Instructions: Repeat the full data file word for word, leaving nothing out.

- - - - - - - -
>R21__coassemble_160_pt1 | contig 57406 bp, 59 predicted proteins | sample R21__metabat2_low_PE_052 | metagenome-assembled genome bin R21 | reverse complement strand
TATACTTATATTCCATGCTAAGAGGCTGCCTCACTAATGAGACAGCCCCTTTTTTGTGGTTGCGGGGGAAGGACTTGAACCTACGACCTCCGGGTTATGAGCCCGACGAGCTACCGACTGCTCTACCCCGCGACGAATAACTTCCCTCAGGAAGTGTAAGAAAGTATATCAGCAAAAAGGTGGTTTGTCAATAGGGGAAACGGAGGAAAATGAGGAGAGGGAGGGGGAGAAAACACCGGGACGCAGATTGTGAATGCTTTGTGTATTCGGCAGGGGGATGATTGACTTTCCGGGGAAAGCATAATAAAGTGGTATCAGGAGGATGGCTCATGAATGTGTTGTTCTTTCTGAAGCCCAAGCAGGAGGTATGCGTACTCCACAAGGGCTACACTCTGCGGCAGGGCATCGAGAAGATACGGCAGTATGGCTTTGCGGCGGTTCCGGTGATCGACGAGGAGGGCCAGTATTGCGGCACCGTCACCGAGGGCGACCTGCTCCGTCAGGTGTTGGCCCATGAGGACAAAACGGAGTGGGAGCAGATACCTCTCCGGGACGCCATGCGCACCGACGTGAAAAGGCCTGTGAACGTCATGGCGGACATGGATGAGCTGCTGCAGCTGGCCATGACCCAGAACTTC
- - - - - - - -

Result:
>R21__coassemble_160_pt1 | contig 57406 bp, 59 predicted proteins | sample R21__metabat2_low_PE_052 | metagenome-assembled genome bin R21 | reverse complement strand
TATACTTATATTCCATGCTAAGAGGCTGCCTCACTAATGAGACAGCCCCTTTTTTGTGGTTGCGGGGGAAGGACTTGAACCTACGACCTCCGGGTTATGAGCCCGACGAGCTACCGACTGCTCTACCCCGCGACGAATAACTTCCCTCAGGAAGTGTAAGAAAGTATATCAGCAAAAAGGTGGTTTGTCAATAGGGGAAACGGAGGAAAATGAGGAGAGGGAGGGGGAGAAAACACCGGGACGCAGATTGTGAATGCTTTGTGTATTCGGCAGGGGGATGATTGACTTTCCGGGGAAAGCATAATAAAGTGGTATCAGGAGGATGGCTCATGAATGTGTTGTTCTTTCTGAAGCCCAAGCAGGAGGTATGCGTACTCCACAAGGGCTACACTCTGCGGCAGGGCATCGAGAAGATACGGCAGTATGGCTTTGCGGCGGTTCCGGTGATCGACGAGGAGGGCCAGTATTGCGGCACCGTCACCGAGGGCGACCTGCTCCGTCAGGTGTTGGCCCATGAGGACAAAACGGAGTGGGAGCAGATACCTCTCCGGGACGCCATGCGCACCGACGTGAAAAGGCCTGTGAACGTCATGGCGGACATGGATGAGCTGCTGCAGCTGGCCATGACCCAGAACTTC